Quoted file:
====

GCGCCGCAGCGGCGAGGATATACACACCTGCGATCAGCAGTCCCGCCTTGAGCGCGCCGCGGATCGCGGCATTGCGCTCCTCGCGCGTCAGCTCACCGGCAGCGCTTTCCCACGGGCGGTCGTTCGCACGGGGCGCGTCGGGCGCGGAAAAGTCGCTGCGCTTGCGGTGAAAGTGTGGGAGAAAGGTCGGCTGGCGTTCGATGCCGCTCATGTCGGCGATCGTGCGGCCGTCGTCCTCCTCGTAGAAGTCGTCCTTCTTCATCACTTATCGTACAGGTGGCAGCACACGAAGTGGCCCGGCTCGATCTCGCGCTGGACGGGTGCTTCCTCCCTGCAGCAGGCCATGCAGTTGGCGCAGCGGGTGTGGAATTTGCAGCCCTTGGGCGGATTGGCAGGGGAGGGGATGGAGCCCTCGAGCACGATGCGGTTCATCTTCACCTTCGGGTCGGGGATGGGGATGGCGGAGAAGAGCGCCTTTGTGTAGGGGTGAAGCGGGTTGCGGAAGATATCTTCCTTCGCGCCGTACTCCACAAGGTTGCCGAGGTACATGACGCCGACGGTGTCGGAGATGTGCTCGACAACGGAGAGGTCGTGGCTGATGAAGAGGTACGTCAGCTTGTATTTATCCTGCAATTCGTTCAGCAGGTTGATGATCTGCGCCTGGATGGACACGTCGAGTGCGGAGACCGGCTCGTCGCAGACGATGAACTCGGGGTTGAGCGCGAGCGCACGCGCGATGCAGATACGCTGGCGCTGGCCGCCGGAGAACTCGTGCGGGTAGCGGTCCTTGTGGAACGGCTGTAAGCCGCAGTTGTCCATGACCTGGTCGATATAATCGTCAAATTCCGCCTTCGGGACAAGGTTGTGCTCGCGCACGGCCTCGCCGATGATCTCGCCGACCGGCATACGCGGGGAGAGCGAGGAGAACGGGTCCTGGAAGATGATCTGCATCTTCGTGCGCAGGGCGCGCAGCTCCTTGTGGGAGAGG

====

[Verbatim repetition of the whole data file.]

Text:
GCGCCGCAGCGGCGAGGATATACACACCTGCGATCAGCAGTCCCGCCTTGAGCGCGCCGCGGATCGCGGCATTGCGCTCCTCGCGCGTCAGCTCACCGGCAGCGCTTTCCCACGGGCGGTCGTTCGCACGGGGCGCGTCGGGCGCGGAAAAGTCGCTGCGCTTGCGGTGAAAGTGTGGGAGAAAGGTCGGCTGGCGTTCGATGCCGCTCATGTCGGCGATCGTGCGGCCGTCGTCCTCCTCGTAGAAGTCGTCCTTCTTCATCACTTATCGTACAGGTGGCAGCACACGAAGTGGCCCGGCTCGATCTCGCGCTGGACGGGTGCTTCCTCCCTGCAGCAGGCCATGCAGTTGGCGCAGCGGGTGTGGAATTTGCAGCCCTTGGGCGGATTGGCAGGGGAGGGGATGGAGCCCTCGAGCACGATGCGGTTCATCTTCACCTTCGGGTCGGGGATGGGGATGGCGGAGAAGAGCGCCTTTGTGTAGGGGTGAAGCGGGTTGCGGAAGATATCTTCCTTCGCGCCGTACTCCACAAGGTTGCCGAGGTACATGACGCCGACGGTGTCGGAGATGTGCTCGACAACGGAGAGGTCGTGGCTGATGAAGAGGTACGTCAGCTTGTATTTATCCTGCAATTCGTTCAGCAGGTTGATGATCTGCGCCTGGATGGACACGTCGAGTGCGGAGACCGGCTCGTCGCAGACGATGAACTCGGGGTTGAGCGCGAGCGCACGCGCGATGCAGATACGCTGGCGCTGGCCGCCGGAGAACTCGTGCGGGTAGCGGTCCTTGTGGAACGGCTGTAAGCCGCAGTTGTCCATGACCTGGTCGATATAATCGTCAAATTCCGCCTTCGGGACAAGGTTGTGCTCGCGCACGGCCTCGCCGATGATCTCGCCGACCGGCATACGCGGGGAGAGCGAGGAGAACGGGTCCTGGAAGATGATCTGCATCTTCGTGCGCAGGGCGCGCAGCTCCTTGTGGGAGAGG